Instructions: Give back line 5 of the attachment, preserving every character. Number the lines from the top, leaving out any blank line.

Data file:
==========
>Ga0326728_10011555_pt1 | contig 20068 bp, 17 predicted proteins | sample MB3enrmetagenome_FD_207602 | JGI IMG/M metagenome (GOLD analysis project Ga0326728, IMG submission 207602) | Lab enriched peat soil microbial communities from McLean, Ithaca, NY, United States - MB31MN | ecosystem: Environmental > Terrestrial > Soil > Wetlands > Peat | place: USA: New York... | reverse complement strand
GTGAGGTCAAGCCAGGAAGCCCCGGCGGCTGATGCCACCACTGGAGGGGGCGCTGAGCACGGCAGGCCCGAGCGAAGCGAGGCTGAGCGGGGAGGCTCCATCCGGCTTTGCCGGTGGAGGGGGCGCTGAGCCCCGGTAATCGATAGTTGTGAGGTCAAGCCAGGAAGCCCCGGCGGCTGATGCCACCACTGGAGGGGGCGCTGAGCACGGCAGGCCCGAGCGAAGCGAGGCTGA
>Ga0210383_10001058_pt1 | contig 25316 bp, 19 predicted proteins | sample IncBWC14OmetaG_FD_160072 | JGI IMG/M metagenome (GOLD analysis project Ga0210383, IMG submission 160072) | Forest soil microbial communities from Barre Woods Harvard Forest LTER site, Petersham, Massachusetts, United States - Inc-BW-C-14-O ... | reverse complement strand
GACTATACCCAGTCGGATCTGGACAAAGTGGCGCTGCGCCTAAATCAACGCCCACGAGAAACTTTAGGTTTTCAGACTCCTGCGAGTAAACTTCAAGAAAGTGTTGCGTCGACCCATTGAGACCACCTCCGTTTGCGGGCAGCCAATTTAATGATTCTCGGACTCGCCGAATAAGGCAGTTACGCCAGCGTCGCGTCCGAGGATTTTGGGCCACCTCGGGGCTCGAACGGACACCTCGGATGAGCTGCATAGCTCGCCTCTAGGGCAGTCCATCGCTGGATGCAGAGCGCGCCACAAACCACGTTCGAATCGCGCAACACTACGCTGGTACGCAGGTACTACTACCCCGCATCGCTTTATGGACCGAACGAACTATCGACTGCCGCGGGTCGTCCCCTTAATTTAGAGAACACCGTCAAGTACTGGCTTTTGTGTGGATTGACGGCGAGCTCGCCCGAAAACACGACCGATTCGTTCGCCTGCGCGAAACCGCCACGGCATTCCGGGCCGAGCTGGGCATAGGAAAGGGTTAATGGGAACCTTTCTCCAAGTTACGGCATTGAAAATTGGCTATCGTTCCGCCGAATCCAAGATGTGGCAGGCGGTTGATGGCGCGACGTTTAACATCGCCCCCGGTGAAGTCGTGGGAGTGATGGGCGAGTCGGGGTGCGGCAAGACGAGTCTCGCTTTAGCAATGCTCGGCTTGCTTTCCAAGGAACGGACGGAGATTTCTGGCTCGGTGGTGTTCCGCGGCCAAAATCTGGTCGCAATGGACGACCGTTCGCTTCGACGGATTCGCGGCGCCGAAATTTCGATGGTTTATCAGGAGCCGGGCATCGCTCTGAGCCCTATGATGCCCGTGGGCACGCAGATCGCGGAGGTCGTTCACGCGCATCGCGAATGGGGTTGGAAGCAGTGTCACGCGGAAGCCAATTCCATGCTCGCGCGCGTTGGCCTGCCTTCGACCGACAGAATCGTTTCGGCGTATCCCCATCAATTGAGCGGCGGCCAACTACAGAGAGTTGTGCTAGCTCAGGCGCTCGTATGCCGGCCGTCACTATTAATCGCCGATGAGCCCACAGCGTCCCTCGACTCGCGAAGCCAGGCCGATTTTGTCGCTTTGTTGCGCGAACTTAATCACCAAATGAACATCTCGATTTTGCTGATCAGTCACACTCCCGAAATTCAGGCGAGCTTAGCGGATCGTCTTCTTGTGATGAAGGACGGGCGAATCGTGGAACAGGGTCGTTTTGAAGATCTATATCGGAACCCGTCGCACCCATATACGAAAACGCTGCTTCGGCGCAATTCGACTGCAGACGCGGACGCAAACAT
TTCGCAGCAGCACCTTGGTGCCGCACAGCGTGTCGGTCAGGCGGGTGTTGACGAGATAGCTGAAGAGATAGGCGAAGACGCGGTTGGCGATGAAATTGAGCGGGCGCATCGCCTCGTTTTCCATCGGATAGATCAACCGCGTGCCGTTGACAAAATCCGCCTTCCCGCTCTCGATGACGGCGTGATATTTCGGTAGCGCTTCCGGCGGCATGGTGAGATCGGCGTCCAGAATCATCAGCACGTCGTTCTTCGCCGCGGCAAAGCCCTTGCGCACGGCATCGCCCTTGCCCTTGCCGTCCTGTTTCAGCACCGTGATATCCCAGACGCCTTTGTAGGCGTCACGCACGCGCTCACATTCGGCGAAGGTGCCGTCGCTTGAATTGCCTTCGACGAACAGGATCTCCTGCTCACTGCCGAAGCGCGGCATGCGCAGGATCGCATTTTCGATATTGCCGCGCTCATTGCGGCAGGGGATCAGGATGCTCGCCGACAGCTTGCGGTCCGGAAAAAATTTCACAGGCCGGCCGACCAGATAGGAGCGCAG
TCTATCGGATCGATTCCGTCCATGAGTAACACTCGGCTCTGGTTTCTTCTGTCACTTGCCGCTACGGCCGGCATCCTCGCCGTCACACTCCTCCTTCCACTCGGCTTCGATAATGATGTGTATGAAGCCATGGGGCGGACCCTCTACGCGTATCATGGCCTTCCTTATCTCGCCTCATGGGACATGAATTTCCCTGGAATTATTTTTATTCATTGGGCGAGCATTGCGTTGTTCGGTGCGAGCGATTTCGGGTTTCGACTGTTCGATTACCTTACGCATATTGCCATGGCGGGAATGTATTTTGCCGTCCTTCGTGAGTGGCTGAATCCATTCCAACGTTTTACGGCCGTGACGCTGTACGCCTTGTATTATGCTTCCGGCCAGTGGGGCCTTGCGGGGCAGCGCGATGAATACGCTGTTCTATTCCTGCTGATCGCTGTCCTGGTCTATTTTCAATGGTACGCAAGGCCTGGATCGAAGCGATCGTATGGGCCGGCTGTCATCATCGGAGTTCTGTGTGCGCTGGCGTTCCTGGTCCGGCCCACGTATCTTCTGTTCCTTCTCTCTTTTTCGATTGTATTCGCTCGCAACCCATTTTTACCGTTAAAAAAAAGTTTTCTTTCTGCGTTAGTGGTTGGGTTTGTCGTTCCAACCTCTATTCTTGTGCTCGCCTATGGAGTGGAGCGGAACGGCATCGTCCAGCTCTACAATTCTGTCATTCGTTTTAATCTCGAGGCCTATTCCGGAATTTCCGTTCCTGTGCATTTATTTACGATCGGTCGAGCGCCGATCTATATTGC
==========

TTCGCAGCAGCACCTTGGTGCCGCACAGCGTGTCGGTCAGGCGGGTGTTGACGAGATAGCTGAAGAGATAGGCGAAGACGCGGTTGGCGATGAAATTGAGCGGGCGCATCGCCTCGTTTTCCATCGGATAGATCAACCGCGTGCCGTTGACAAAATCCGCCTTCCCGCTCTCGATGACGGCGTGATATTTCGGTAGCGCTTCCGGCGGCATGGTGAGATCGGCGTCCAGAATCATCAGCACGTCGTTCTTCGCCGCGGCAAAGCCCTTGCGCACGGCATCGCCCTTGCCCTTGCCGTCCTGTTTCAGCACCGTGATATCCCAGACGCCTTTGTAGGCGTCACGCACGCGCTCACATTCGGCGAAGGTGCCGTCGCTTGAATTGCCTTCGACGAACAGGATCTCCTGCTCACTGCCGAAGCGCGGCATGCGCAGGATCGCATTTTCGATATTGCCGCGCTCATTGCGGCAGGGGATCAGGATGCTCGCCGACAGCTTGCGGTCCGGAAAAAATTTCACAGGCCGGCCGACCAGATAGGAGCGCAG